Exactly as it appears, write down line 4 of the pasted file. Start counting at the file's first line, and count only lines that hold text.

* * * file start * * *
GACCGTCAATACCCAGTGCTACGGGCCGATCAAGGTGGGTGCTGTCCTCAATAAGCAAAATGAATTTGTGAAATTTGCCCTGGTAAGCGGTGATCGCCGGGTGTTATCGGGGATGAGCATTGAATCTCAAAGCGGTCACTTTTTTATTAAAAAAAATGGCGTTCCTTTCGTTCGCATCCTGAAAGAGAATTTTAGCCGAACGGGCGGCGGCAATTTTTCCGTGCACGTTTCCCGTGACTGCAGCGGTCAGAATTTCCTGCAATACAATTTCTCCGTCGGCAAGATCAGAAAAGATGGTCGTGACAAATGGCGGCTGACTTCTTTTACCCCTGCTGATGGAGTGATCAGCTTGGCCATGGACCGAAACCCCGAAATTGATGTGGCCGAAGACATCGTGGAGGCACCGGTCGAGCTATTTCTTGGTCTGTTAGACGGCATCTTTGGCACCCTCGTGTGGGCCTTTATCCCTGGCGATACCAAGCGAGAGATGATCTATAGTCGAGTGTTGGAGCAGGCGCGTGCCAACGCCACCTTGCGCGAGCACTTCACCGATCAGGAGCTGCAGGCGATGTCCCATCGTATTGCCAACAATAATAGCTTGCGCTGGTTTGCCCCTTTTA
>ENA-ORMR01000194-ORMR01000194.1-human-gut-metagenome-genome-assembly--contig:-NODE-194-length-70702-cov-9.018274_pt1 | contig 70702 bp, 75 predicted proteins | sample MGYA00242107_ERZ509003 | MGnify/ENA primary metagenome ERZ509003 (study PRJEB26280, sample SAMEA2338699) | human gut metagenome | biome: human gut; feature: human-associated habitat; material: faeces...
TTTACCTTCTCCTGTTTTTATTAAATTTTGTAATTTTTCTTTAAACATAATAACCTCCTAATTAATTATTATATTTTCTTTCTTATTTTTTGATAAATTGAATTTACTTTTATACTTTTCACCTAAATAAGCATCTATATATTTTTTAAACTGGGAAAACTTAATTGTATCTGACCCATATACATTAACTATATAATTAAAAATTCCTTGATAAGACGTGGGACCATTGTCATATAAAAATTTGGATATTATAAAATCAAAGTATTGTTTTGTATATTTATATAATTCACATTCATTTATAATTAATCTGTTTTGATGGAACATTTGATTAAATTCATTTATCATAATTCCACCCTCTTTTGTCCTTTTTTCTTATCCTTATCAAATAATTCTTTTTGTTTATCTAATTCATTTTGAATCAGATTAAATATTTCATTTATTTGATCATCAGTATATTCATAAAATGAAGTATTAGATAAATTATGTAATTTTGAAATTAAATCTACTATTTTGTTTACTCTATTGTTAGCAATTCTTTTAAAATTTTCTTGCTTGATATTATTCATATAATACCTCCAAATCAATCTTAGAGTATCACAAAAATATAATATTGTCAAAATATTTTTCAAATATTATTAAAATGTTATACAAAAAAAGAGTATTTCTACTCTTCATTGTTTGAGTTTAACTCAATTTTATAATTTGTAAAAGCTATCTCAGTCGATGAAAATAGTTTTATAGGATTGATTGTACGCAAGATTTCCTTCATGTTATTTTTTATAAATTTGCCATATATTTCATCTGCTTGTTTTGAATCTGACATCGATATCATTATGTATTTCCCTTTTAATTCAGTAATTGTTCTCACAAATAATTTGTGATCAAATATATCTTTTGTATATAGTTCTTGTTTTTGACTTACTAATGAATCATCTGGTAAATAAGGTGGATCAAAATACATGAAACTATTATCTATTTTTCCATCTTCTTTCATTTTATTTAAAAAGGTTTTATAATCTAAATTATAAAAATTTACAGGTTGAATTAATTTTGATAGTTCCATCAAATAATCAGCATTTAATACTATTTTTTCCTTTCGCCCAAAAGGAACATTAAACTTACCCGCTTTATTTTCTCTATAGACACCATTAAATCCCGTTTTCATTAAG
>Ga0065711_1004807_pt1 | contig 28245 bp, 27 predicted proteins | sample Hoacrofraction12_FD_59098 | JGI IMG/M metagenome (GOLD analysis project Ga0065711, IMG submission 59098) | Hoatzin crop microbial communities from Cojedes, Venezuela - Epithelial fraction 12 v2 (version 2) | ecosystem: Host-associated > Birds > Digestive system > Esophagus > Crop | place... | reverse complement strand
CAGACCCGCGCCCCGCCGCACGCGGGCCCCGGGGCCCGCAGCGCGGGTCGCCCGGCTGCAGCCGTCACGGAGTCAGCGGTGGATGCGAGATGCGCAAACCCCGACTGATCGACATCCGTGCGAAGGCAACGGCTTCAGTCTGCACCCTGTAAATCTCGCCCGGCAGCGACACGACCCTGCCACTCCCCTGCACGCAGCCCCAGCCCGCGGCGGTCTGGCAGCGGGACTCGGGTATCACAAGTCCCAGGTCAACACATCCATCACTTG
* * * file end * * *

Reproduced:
>Ga0065711_1004807_pt1 | contig 28245 bp, 27 predicted proteins | sample Hoacrofraction12_FD_59098 | JGI IMG/M metagenome (GOLD analysis project Ga0065711, IMG submission 59098) | Hoatzin crop microbial communities from Cojedes, Venezuela - Epithelial fraction 12 v2 (version 2) | ecosystem: Host-associated > Birds > Digestive system > Esophagus > Crop | place... | reverse complement strand